Mary Tyler Moore, Ed Asner, Ted Knight, Valerie Harper. Mary doesn't miss a beat a she enters the fifth hit season of her beloved series. Centering around the fictitious WJM-TV, the fun and frolicking continue in the newsroom and in all the personal lives of the staff. Includes 24 episodes on 3 DVDs. 1974-75/color/9 hrs., 41 min/NR/fullscreen.
There is comfort television, and there is consummate television. The Mary Tyler Moore Show
is the gold standard, and without any Very Special Episodes (but plenty of very special moments), stunt casting, or a season-ending cliffhanger, this multi-Emmy-winning fifth season is a master class of ensemble acting and character-based comedy. So indelible are these characters by now that half the fun is anticipating how they will react in comedically ripe situations. How will Mary Richards (Mary Tyler Moore), who cries that she never even had to stay after school, adapt to jail after refusing to reveal a source in the Emmy-winning episode "Mary Goes to Prison"? How will old school newsman Lou Grant (Ed Asner, earning his third Emmy) handle Ted (Ted Knight) after Ted endorses a candidate during his broadcast in "You Sometimes Hurt the One You Hate"? And how will skinflint Ted react when he learns that Lou has recklessly gambled away their football pool winnings in "The System"?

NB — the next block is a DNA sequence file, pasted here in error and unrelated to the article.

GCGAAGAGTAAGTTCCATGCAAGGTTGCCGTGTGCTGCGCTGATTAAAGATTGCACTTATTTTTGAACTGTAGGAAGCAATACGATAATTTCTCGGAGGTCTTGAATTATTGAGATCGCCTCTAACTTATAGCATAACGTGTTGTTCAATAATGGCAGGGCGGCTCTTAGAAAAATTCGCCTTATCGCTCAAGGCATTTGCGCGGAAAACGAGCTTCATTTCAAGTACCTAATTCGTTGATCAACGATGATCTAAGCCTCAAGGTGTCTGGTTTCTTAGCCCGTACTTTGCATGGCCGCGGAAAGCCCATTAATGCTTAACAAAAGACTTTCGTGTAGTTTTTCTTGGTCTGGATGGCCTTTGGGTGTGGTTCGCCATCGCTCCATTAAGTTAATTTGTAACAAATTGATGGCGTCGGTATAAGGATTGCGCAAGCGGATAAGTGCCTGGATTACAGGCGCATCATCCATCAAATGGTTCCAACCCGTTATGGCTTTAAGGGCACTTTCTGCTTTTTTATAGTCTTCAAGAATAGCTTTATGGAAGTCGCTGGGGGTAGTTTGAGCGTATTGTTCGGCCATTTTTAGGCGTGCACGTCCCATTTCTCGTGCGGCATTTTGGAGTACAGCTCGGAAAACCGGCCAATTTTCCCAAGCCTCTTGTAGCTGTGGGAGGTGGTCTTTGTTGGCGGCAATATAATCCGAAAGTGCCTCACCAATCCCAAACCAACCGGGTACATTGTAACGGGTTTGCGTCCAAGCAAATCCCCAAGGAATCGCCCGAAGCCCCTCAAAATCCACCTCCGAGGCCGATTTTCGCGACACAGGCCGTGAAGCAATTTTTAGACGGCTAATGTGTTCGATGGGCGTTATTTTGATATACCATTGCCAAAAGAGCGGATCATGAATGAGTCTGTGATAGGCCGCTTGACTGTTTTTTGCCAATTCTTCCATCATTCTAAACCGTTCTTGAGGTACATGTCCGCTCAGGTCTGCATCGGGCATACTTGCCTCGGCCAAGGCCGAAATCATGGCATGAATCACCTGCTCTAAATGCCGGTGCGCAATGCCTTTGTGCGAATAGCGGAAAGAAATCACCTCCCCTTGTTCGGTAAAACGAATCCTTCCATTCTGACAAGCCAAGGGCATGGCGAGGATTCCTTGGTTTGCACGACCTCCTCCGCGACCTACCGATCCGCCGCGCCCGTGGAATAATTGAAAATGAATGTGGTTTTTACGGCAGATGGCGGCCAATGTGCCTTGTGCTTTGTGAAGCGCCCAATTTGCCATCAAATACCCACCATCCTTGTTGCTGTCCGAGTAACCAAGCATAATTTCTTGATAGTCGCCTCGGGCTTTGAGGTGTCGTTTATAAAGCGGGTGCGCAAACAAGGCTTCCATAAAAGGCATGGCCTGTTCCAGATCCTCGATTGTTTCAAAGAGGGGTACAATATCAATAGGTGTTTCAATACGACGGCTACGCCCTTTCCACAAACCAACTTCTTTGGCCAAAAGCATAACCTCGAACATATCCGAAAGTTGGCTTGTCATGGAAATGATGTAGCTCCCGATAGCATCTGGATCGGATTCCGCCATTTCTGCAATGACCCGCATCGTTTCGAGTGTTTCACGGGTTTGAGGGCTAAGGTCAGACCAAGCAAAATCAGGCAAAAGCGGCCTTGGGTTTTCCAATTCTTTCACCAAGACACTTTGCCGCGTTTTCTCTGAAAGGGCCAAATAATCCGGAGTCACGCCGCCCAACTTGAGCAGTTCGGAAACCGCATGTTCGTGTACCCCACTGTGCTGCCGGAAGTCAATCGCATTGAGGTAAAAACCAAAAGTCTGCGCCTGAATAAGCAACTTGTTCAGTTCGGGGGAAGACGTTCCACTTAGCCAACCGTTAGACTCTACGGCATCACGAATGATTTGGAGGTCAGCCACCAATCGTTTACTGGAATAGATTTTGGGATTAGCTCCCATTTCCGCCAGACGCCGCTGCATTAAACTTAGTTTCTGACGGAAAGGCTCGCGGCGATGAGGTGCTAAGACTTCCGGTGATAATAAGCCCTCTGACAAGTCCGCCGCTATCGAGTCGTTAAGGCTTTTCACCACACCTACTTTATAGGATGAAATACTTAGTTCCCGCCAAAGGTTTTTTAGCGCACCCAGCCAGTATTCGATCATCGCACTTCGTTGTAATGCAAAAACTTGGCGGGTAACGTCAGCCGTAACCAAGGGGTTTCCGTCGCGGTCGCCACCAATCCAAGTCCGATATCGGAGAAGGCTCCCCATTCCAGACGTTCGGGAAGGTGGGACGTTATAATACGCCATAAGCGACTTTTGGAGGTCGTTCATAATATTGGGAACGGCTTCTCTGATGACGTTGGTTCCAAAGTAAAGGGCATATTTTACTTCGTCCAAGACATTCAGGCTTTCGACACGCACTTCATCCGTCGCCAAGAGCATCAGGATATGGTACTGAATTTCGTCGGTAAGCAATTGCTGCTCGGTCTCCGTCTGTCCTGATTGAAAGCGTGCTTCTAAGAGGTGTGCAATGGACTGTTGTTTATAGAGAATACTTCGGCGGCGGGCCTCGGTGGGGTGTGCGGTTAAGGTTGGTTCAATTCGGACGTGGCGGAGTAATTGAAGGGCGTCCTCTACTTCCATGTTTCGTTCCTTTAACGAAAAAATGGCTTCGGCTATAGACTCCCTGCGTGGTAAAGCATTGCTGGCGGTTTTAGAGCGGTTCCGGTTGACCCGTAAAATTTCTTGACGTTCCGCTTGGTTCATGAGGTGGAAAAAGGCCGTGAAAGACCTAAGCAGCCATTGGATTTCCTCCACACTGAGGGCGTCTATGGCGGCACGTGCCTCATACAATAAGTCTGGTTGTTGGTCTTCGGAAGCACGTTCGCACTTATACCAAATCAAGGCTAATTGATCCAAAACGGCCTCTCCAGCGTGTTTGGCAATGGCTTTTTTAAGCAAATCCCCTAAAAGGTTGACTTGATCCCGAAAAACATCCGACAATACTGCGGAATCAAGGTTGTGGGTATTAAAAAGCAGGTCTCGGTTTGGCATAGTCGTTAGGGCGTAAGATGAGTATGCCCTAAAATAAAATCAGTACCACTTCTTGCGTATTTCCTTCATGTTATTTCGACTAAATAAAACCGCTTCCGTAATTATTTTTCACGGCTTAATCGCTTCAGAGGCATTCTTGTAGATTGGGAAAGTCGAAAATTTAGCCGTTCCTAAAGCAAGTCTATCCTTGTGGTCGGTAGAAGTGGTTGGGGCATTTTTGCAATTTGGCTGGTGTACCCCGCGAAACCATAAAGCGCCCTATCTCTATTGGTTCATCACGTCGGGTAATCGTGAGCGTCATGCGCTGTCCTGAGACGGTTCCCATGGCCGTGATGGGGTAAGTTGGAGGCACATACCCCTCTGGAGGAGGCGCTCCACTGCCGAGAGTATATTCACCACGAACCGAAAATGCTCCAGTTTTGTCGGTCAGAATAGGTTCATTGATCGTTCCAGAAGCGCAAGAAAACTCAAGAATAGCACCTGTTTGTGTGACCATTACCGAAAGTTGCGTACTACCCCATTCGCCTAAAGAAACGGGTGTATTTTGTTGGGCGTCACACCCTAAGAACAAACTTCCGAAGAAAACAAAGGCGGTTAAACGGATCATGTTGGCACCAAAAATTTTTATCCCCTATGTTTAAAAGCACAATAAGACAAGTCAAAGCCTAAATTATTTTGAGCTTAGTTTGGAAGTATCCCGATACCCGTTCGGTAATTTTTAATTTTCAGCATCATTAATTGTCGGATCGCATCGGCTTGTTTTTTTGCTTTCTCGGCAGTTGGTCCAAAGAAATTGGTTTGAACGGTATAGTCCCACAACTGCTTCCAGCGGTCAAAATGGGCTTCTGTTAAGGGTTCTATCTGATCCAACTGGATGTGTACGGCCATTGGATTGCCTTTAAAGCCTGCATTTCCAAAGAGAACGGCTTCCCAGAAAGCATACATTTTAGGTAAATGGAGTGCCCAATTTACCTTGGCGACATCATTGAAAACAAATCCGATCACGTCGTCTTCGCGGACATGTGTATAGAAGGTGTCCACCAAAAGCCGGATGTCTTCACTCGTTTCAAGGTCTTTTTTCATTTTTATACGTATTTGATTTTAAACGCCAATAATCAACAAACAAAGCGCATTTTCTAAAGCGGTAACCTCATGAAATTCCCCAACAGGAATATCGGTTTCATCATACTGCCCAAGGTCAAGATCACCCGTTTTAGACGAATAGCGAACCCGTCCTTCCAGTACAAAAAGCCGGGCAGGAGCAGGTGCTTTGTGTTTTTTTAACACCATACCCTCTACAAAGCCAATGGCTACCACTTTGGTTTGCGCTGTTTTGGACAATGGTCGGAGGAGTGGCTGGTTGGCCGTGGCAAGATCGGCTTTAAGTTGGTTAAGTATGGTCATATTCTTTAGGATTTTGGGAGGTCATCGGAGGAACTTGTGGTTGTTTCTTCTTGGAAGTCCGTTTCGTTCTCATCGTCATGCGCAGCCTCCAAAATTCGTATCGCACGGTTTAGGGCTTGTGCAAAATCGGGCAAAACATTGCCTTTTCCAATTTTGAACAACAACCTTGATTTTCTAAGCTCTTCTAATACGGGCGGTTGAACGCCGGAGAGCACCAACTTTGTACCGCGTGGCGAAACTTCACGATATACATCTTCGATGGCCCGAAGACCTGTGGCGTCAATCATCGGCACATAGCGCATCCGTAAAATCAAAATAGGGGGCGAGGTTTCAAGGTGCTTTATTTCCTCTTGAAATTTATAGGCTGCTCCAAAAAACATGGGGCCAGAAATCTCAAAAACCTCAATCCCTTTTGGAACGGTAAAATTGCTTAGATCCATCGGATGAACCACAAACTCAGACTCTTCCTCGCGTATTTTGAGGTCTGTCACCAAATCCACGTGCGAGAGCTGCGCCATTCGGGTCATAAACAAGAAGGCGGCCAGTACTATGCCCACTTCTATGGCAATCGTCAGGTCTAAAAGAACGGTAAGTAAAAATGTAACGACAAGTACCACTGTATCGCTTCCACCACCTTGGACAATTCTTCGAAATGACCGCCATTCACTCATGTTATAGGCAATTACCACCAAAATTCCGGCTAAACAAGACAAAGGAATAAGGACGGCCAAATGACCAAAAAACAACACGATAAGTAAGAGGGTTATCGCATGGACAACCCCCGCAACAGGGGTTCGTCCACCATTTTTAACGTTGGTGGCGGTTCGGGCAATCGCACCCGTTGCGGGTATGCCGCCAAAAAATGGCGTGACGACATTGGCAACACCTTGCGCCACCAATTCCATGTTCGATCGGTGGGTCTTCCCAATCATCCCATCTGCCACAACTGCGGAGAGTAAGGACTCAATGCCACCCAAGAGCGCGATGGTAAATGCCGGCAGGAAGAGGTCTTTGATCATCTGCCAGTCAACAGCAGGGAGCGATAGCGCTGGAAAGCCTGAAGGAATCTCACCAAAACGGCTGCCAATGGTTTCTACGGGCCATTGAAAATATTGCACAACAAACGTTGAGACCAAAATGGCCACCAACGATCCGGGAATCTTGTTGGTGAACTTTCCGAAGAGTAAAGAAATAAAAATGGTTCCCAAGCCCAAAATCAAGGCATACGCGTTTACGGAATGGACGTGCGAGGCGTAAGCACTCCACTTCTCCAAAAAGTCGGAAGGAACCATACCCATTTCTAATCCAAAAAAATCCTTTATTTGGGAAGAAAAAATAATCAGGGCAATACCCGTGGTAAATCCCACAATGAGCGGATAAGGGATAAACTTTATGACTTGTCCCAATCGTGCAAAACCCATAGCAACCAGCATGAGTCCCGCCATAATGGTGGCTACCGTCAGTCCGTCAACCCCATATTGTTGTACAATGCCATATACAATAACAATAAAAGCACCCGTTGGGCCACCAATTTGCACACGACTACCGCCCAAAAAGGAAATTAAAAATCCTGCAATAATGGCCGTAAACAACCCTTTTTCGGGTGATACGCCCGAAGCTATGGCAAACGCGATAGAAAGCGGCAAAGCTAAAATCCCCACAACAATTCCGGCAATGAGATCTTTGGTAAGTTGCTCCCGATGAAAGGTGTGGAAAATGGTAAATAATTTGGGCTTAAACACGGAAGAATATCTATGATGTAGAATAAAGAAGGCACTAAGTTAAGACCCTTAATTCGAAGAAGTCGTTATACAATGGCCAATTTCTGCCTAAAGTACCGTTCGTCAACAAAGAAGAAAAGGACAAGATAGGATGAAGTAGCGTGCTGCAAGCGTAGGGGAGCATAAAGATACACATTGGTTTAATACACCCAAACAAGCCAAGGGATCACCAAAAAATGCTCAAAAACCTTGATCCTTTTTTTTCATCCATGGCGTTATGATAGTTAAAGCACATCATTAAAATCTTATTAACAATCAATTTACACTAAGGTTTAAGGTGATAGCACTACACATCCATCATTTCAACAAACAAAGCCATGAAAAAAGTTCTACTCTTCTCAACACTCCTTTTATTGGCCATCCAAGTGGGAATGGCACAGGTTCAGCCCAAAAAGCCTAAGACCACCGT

Valerie Harper is missed as Rhoda, but the show wisely did not try to replace her with another sidekick for Mary. Instead, episodes this season further flesh out these beloved characters. Sue Ellen (Betty White, who was honored with her first Emmy) reveals her vulnerability in "What Are Friends For?" Lou falls for a lounge singer with an active past (guest star Sheree North) in "Lou and That Woman." But Ted, happily, is still clueless, thoughtless, and egotistical, whether spreading gossip that he and Mary are having an affair ("An Affair to Forget"") or proposing to Georgette (Georgia Engel) on the air ("Marriage Minneapolis Style"). Mary Richards is an iconic character, the poster woman for what Cloris Leachman's Phyllis calls "the era of the single girl" in her Emmy-winning turn in "Phyllis Whips Inflation." A character and show of this stature certainly deserve better than this set's bare-bones release. Three years elapsed between the releases of season 4 and season 5. Talk about cliffhangers; "Chuckles Bites the Dust" awaits in season 6. --Donald Liebenson